In this case, the protective tape 20 is not particularly limited as long as the protective tape 20 is separable from the surface of the glass sheet 4. In a case of using an ultraviolet separating tape and a heat separating tape, an ultraviolet irradiation step and a heating step are required to decrease the pressure sensitive adhesive strength, but there is a risk in that those steps cause damage to the glass sheet 4 at a point starting from a microcrack generated in the end surface of the glass sheet 4 subjected to the laser fusing. Therefore, as the protective tape 20, it is preferred to use a low-pressure sensitive adhesive tape that does not require any treatment such as heating at the time of separation.

Twentieth Embodiment

A twentieth embodiment of the present invention relates to a processing method that comprises cutting of a laminate obtained by integrally laminating a glass sheet on at least one surface of a resin sheet. This processing method is, for example, applied to processing of the laminate 1 illustrated in FIG. 10.

First, referring to FIG. 29a , description is given of the structure of the laminate 1 to which the processing method according to the twentieth embodiment is applied. The laminate 1 illustrated in FIG. 29a is obtained by integrally laminating the glass sheets 4 on both surfaces of the resin sheet 2. One or both of the glass sheets 4 may be integrally laminated on the resin sheet 2 through an intermediation of an adhesive layer, but in a case where the adhesive layer is omitted as in the example of FIG. 29a , the glass sheet 4 is integrally laminated on the resin sheet 2 by, for example, welding.

The laminate 1 having the above-mentioned structure is cut out into a predetermined shape and dimensions through a cutting step of executing a cutting process such as laser fusing and water jet cutting, and has a cut surface 1 b formed through the cutting step. As illustrated in an enlarged view of FIG. 29a , a cut surface 4 b of the upper glass sheet 4 that forms the cut surface 1 b of the laminate 1 is a rough surface having small projections and depressions in a continuous manner, and has innumerable cracks CR. Note that, although detailed illustration is omitted, a cut surface 4 b of the lower glass sheet 4 has similar surface property to that of the cut surface 4 b of the upper glass sheet 4. Further, although illustration is similarly omitted, a cut surface 2 b of the resin sheet 2 is a rough surface having small projections and depressions in a continuous manner.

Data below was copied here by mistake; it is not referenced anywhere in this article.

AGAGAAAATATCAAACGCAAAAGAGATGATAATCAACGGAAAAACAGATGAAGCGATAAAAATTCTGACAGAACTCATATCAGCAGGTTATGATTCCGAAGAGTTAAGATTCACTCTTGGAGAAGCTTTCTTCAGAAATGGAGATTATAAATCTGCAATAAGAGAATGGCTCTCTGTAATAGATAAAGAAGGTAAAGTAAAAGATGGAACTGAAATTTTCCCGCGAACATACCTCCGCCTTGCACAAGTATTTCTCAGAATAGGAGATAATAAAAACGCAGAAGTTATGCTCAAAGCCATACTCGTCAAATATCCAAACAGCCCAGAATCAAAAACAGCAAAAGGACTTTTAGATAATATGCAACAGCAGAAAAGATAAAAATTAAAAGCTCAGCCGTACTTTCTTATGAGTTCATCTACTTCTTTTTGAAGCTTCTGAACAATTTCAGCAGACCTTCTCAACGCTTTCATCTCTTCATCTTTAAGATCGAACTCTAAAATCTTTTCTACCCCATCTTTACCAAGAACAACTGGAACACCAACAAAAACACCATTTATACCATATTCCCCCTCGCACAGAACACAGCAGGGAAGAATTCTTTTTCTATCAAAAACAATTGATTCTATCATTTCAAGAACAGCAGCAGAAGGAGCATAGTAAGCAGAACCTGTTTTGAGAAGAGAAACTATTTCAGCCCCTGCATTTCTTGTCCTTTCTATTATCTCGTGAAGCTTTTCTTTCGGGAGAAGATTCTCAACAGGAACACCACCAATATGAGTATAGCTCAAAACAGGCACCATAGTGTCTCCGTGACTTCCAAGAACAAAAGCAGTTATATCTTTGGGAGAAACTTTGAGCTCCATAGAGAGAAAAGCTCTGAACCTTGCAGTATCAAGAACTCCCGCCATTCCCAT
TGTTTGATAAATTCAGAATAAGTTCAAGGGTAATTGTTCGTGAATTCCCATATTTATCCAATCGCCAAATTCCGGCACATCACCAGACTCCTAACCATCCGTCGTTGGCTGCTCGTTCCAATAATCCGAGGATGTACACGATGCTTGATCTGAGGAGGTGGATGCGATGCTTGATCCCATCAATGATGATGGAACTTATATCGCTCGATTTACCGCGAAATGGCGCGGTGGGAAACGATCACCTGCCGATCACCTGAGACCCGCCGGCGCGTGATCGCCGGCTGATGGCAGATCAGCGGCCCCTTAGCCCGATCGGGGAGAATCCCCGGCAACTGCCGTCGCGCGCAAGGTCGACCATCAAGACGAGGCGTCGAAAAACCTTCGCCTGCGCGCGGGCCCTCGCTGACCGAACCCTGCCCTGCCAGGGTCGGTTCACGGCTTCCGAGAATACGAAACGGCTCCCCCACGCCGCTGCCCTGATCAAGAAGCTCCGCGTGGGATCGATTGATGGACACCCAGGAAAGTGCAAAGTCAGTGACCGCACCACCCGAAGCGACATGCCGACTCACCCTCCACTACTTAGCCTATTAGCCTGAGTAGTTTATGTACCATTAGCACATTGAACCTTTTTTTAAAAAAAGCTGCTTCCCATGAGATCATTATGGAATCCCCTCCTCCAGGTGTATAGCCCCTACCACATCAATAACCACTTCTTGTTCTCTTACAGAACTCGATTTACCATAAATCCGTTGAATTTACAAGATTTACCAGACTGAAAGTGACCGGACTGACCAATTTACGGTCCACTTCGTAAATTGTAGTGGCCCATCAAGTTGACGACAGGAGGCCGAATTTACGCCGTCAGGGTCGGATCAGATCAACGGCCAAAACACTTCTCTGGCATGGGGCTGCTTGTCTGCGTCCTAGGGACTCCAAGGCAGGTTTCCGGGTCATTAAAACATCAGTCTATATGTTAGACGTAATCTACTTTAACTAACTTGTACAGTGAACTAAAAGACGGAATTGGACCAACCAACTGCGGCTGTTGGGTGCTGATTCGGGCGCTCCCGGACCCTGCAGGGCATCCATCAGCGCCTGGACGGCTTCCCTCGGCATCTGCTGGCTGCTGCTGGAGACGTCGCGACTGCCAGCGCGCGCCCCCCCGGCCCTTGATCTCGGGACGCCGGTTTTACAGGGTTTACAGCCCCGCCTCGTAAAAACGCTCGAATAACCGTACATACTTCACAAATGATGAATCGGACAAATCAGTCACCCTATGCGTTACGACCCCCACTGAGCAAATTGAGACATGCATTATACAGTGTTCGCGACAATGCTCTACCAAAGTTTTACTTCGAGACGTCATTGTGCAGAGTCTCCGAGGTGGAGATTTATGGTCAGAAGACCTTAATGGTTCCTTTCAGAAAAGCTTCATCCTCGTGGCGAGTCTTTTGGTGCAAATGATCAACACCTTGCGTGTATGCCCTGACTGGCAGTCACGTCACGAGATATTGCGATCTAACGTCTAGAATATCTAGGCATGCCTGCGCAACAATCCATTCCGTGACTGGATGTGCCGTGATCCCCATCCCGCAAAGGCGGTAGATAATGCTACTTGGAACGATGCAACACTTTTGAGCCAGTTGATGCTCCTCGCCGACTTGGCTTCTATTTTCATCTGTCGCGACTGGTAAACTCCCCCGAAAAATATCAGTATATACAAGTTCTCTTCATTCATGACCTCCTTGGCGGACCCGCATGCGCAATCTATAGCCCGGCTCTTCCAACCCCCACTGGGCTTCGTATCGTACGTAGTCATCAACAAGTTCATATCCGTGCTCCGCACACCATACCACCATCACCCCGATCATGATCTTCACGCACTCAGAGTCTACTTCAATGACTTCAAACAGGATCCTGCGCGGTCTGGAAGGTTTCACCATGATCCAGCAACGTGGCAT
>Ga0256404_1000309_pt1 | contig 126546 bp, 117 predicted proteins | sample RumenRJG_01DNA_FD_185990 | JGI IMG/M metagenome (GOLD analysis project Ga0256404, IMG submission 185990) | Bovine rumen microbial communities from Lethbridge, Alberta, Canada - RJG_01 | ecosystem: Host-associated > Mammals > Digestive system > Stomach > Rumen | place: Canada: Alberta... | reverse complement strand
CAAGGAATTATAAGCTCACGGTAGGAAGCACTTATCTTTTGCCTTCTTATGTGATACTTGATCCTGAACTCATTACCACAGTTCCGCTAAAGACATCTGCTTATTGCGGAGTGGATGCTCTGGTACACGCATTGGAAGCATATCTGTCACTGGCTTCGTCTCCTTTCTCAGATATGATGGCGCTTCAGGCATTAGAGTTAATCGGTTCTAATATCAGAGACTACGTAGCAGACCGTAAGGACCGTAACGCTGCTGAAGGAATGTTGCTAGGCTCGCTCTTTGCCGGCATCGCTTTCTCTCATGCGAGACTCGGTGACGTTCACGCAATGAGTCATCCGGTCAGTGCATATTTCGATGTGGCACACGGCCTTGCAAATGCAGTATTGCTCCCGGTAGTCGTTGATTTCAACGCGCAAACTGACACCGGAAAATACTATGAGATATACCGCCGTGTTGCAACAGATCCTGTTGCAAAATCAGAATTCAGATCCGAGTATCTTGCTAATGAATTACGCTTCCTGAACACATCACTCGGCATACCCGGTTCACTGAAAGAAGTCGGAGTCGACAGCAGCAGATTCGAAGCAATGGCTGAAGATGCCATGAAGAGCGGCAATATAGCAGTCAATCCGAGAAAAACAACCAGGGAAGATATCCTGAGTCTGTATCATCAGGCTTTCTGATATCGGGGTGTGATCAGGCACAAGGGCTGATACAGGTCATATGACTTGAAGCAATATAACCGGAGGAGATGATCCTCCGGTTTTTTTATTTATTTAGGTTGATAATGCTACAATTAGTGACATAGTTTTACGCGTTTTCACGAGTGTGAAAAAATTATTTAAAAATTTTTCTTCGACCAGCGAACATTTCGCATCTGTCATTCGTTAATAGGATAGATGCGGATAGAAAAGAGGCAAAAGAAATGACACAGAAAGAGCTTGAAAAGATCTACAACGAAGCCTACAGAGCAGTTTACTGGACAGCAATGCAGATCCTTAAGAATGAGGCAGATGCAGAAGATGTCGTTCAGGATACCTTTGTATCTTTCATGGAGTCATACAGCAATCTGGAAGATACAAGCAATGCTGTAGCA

The processing method according to the twentieth embodiment has a feature in the structure of a finishing step of finishing the cut surface 1 b of the laminate 1 that is formed into the rough surface as described above through the cutting step (with a predetermined accuracy). To give a brief description, the processing method has a feature in that the finishing step comprises a first phase of finishing the cut surfaces 4 b of the glass sheets 4, and a second phase of finishing the cut surface 2 b of the resin sheet 2. Now, referring to FIGS. 29b and 29c , the first phase of finishing the cut surfaces 4 b of the glass sheets 4 is described in detail, and subsequently, referring to FIGS. 30a and 30b , the second phase of finishing the cut surface 2 b of the resin sheet 2 is described in detail.

FIGS. 29b and 29c conceptually illustrate the first phase of the finishing step of finishing the cut surface 1 b of the laminate 1. In the first phase, the cut surfaces 4 b of the glass sheets 4 are processed (finished) by grinding, and at least a part of the cut surface 2 b of the resin sheet 2 is left in an unprocessed state. Specifically, a grinding tool 30 having a grinding surface 31 with a V-shape in cross section, which is capable of simultaneously grinding both end portions of the cut surface 1 b of the laminate 1 in the thickness direction, that is, the cut surfaces 4 b of the glass sheets 4, is caused to rotate and approach the laminate 1 that is held in a predetermined posture, and the grinding surface 31 of the grinding tool 30 is pressed against the cut surfaces 4 b of the glass sheets 4 to grind the cut surfaces 4 b (end portions of the glass sheets 4 including the cut surfaces 4 b). The grinding is continued until the end portions of the glass sheets 4 are cut off to the extent that the small projections and depressions, the cracks CR, and the like contained in the cut surfaces 4 b are removed substantially completely. The dimension of cutting off the end portion of each glass sheet 4 differs depending on the cutting method employed for cutting the laminate 1, the thickness of the glass sheet 4, and the like, and is set to, for example, about 100 to 300 μm with respect to the cut surface 4 b. In the twentieth embodiment, a part of the cut surface 2 b of the resin sheet 2 (both end portions of the cut surface 2 b in the thickness direction) is also processed by the grinding [see FIG. 29c ]. Thus, when the grinding is completed, the cut surfaces 4 b of the glass sheets 4 are processed into smooth surfaces 4 c having a tapered shape as illustrated in FIG. 29c , and a center region of the cut surface 2 b of the resin sheet 2 in the thickness direction is left in the unprocessed state.